Linebacker Adrian Otero runs a drill during a University of Maine football practice earlier this week. The Black Bears have their sights set on a six-game conference schedule planned for the spring. University of Maine athletics photo

As the University of Maine football team gathered on the practice field on Monday, Coach Nick Charlton noted that it was the first time in 321 days that they had practiced as a team.

The coronavirus pandemic shut down college sports last March, canceling the Black Bears’ spring practices, and the Colonial Athletic Association called off the 2020 football season on July 17. The CAA has announced it intends to play a six-game conference spring schedule beginning March 6.

Stepping onto the field this week provided some relief for the Black Bears.

“Just getting back with the guys, some who I haven’t seen in almost a year, which seems crazy but is what it is, just getting out there with them, it’s hard to explain,” said sophomore quarterback Joe Fagnano. “To go back out there, first time out with the (defense), our helmets on … practice was normal, like everything went away for a minute and we got to play football for a while.”

And as Charlton said in a Zoom conference call with reporters Thursday, it’s important that the Black Bears practice. And not just because Maine has 37 new players on its roster, including transfers and freshmen.

“This time is critical for every single person,” he said, noting many players were meeting teammates for the first time this week. “We have to get our practices in. If we’re not able to do that, we would not be able to play in the spring. You can’t go a calendar year without practicing.”

Thursday morning was the first practice in full pads. “Guys were flying around,” said Charlton, who guided the Black Bears to a 6-6 record in 2019, his first season as head coach. “It felt like football.”

Mike Laverriere, a junior tight end from Arundel and Thornton Academy, said that while the team has been lifting weights and working out for six weeks – and holding socially distanced positional meetings – nothing beats playing. “I came here to play football, not just work out,” he said.

The Black Bears are practicing with several COVID-19 safety protocols. All players wear a face mask at all times, as do the coaches. And the helmets have been fitted with splash shields that cover the area of the face mask around the nose and mouth.

Other safety measures include limiting the number of players in the locker room, usually allowing positional groups in together. They don’t stretch out as a team before practice, instead doing it in pods so that they can socially distance.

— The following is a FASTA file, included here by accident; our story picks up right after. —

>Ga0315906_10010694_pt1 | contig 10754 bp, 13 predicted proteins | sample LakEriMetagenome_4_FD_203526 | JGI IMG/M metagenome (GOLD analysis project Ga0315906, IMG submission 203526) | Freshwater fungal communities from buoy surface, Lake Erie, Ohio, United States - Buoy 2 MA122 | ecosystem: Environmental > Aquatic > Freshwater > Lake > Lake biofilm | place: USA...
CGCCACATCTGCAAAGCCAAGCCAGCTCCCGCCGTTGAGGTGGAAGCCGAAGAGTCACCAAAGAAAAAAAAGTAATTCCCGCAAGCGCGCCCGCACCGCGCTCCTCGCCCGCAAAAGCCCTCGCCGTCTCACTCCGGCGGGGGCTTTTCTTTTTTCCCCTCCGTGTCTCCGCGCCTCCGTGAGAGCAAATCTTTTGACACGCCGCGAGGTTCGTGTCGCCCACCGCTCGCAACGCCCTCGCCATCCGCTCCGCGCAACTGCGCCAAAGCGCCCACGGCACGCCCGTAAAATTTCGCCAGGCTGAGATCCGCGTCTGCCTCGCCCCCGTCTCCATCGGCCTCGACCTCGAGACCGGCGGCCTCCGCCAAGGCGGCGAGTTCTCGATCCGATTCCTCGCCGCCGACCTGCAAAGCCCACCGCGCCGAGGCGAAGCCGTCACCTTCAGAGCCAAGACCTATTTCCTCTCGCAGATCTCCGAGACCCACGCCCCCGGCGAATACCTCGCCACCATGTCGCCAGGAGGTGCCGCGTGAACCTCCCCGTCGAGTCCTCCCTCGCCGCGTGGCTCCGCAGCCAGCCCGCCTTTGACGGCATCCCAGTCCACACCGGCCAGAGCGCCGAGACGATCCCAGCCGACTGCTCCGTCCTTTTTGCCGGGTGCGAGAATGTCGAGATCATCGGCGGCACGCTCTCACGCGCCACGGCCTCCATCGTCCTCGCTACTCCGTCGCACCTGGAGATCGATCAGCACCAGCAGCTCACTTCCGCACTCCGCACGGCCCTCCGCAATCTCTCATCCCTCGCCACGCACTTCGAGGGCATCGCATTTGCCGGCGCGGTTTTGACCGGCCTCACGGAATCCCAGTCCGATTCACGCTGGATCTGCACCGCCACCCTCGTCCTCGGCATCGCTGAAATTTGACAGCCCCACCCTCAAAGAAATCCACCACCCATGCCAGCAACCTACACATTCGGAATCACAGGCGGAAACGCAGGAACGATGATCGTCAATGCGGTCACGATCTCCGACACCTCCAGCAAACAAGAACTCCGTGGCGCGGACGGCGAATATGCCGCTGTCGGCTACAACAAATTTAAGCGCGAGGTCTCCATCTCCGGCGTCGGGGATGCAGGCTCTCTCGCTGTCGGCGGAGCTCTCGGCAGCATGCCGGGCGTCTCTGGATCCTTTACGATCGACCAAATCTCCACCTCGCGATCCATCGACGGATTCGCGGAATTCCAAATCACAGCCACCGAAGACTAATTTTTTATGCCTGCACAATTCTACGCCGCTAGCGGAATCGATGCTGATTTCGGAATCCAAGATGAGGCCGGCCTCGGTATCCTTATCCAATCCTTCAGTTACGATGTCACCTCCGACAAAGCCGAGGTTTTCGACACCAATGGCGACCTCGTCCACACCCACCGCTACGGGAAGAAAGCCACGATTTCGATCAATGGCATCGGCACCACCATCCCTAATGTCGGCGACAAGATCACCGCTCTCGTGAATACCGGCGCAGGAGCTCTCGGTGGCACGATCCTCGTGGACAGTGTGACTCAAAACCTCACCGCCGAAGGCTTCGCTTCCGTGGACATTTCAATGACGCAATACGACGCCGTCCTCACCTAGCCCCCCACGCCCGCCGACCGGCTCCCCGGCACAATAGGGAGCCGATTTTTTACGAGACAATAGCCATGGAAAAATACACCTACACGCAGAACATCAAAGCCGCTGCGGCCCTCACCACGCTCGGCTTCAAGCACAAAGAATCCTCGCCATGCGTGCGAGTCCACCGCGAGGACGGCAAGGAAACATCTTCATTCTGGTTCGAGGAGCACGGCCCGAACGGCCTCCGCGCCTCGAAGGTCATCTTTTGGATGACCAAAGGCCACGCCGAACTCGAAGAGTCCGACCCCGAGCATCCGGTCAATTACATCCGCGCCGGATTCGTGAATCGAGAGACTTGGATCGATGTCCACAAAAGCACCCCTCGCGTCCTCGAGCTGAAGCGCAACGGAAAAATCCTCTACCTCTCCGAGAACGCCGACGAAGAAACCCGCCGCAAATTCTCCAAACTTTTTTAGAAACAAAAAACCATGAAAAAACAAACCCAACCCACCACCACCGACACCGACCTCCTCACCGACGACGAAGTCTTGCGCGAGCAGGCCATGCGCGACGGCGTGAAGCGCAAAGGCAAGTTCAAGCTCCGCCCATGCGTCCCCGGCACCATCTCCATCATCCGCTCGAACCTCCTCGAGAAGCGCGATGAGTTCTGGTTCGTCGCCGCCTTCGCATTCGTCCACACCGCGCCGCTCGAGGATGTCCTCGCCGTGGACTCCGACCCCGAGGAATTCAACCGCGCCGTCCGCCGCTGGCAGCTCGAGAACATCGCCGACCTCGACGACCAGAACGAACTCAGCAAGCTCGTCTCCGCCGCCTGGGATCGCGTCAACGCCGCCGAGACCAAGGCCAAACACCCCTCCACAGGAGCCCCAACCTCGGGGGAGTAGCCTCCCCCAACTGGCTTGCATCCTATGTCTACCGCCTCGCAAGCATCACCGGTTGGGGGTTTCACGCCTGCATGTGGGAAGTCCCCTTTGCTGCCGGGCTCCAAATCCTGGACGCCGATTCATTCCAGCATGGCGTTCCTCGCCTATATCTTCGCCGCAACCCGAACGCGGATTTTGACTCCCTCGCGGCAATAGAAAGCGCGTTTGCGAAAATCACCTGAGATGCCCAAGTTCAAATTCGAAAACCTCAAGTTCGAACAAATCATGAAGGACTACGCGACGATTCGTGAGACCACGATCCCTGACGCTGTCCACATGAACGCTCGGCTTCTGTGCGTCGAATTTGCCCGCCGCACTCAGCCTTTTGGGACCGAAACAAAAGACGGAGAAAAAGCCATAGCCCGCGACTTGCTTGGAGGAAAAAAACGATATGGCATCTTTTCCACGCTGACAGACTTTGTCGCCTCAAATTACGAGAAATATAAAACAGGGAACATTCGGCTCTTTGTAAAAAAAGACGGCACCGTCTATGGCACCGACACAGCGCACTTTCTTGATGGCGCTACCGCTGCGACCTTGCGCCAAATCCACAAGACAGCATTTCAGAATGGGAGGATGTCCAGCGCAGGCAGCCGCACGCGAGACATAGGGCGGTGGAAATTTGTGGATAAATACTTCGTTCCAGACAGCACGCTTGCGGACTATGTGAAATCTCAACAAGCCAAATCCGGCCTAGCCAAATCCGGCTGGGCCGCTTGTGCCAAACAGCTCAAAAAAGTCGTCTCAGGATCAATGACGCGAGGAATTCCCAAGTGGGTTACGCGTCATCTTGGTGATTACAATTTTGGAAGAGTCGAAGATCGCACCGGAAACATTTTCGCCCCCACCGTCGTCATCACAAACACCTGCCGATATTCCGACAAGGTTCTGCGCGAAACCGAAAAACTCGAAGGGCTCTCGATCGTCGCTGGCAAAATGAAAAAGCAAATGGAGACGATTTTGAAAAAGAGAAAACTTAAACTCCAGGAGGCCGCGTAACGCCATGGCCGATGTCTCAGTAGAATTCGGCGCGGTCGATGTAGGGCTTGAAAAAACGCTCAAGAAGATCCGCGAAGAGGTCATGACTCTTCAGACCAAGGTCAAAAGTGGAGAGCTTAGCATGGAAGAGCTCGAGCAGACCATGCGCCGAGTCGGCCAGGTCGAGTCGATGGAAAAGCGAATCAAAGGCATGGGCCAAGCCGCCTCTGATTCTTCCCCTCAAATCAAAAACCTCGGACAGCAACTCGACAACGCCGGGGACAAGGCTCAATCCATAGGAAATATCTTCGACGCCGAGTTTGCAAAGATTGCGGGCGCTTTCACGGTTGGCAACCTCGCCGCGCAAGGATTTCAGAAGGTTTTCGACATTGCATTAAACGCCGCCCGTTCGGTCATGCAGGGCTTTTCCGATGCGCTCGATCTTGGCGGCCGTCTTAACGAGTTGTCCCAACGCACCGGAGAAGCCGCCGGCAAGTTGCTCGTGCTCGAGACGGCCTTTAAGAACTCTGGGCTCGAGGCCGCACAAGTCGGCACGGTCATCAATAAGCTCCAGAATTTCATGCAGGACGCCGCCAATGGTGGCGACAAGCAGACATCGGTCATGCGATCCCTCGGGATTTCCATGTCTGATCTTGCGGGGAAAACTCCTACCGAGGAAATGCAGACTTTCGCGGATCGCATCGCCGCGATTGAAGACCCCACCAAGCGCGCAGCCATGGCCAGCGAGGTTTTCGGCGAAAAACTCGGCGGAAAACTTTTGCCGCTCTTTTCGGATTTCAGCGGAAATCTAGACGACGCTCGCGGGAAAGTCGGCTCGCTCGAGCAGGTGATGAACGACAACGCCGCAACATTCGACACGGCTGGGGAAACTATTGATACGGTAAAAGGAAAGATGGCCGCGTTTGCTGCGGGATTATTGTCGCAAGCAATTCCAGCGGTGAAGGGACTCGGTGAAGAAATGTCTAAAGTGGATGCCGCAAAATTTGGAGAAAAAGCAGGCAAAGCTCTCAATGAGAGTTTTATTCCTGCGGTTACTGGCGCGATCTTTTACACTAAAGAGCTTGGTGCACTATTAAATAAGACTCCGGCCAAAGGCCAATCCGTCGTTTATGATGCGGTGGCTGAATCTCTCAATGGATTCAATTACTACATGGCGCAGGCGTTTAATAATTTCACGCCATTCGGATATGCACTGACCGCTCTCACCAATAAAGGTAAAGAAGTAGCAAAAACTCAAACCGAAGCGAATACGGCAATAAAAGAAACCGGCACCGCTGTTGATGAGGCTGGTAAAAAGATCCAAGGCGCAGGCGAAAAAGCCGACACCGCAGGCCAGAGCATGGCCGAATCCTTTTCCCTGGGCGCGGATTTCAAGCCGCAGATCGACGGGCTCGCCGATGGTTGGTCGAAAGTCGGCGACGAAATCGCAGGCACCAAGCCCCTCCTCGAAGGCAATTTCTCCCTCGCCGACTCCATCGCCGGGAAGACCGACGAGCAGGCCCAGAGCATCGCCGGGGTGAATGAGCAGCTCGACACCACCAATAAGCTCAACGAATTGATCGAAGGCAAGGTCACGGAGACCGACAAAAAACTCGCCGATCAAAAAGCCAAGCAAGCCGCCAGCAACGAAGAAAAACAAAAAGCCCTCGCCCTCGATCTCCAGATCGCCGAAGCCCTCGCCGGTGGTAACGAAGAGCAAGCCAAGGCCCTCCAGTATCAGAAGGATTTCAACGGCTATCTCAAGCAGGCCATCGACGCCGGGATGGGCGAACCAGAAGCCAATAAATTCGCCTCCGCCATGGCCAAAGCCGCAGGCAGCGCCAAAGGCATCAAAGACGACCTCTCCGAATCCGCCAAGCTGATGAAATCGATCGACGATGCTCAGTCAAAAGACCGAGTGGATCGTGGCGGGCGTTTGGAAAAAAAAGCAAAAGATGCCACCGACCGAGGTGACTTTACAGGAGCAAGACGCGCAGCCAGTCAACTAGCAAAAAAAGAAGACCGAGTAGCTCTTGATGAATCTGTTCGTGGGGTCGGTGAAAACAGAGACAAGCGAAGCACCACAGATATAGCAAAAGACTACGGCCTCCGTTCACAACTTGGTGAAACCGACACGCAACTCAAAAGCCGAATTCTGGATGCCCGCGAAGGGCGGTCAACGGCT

Charlton said it’s critical for the Black Bears to do whatever they can to ensure they stay healthy.

“We know we can’t be going out and hanging out the normal college way,” said Laverriere. “Everyone is doing their part. Hopefully we’ll get back to normalcy soon. That’s what I’m looking forward to.”

The spring season is also on everyone’s mind. Charlton noted that a lot has to take place for Maine to be able to play. Much will depend on where the nation is with the virus come March, but also where the state’s regulations and guidelines are.

Current state COVID-19 guidelines would limit the number of people who could attend a Maine home football game to 100. And travel restrictions could limit the states that the Black Bears could travel to, or limit which teams can travel to Orono without a 14-day quarantine or negative COVID test. Charlton noted the same rules would apply to hockey and basketball, which hope to play this winter.

“There need to be some changes,” said Charlton. “I think Maine has handled (the pandemic) very well, that’s my personal opinion. We play out of state. This is a Division I football program, the flagship for the entire system. Our kids, everyone, is putting in the work. But ultimately we need some state level administrators to help us out and get that done. Everyone knows it.”

And that’s why the players are focusing on what’s happening now, in practice, rather than what might happen in the spring.

“I just want to play football,” said Fagnano. “I’m not going to worry about whether or not it’s going to happen in the spring. I’ll just take it day by day with my team.”

NOTES: Raffaele Salamone, the former Deering High star who is now a junior defensive lineman for the Black Bears, is looking at surgery to repair a torn labrum in his right shoulder. Salamone said he injured the shoulder in the 2019 season and tried to heal it through rehab.

“Over the summer, I felt it more and more,” he said. “When we got back and did individual work and workouts, it got more and more sore. So we had an MRI done and it showed the tear.”

Salamone said he’s still attending practices and helping where he can.

“I’m just trying to be like an extension of our coach,” he said. “I’m staying positive in practice, helping the young guys. I’ve been here a while and know what to expect.”


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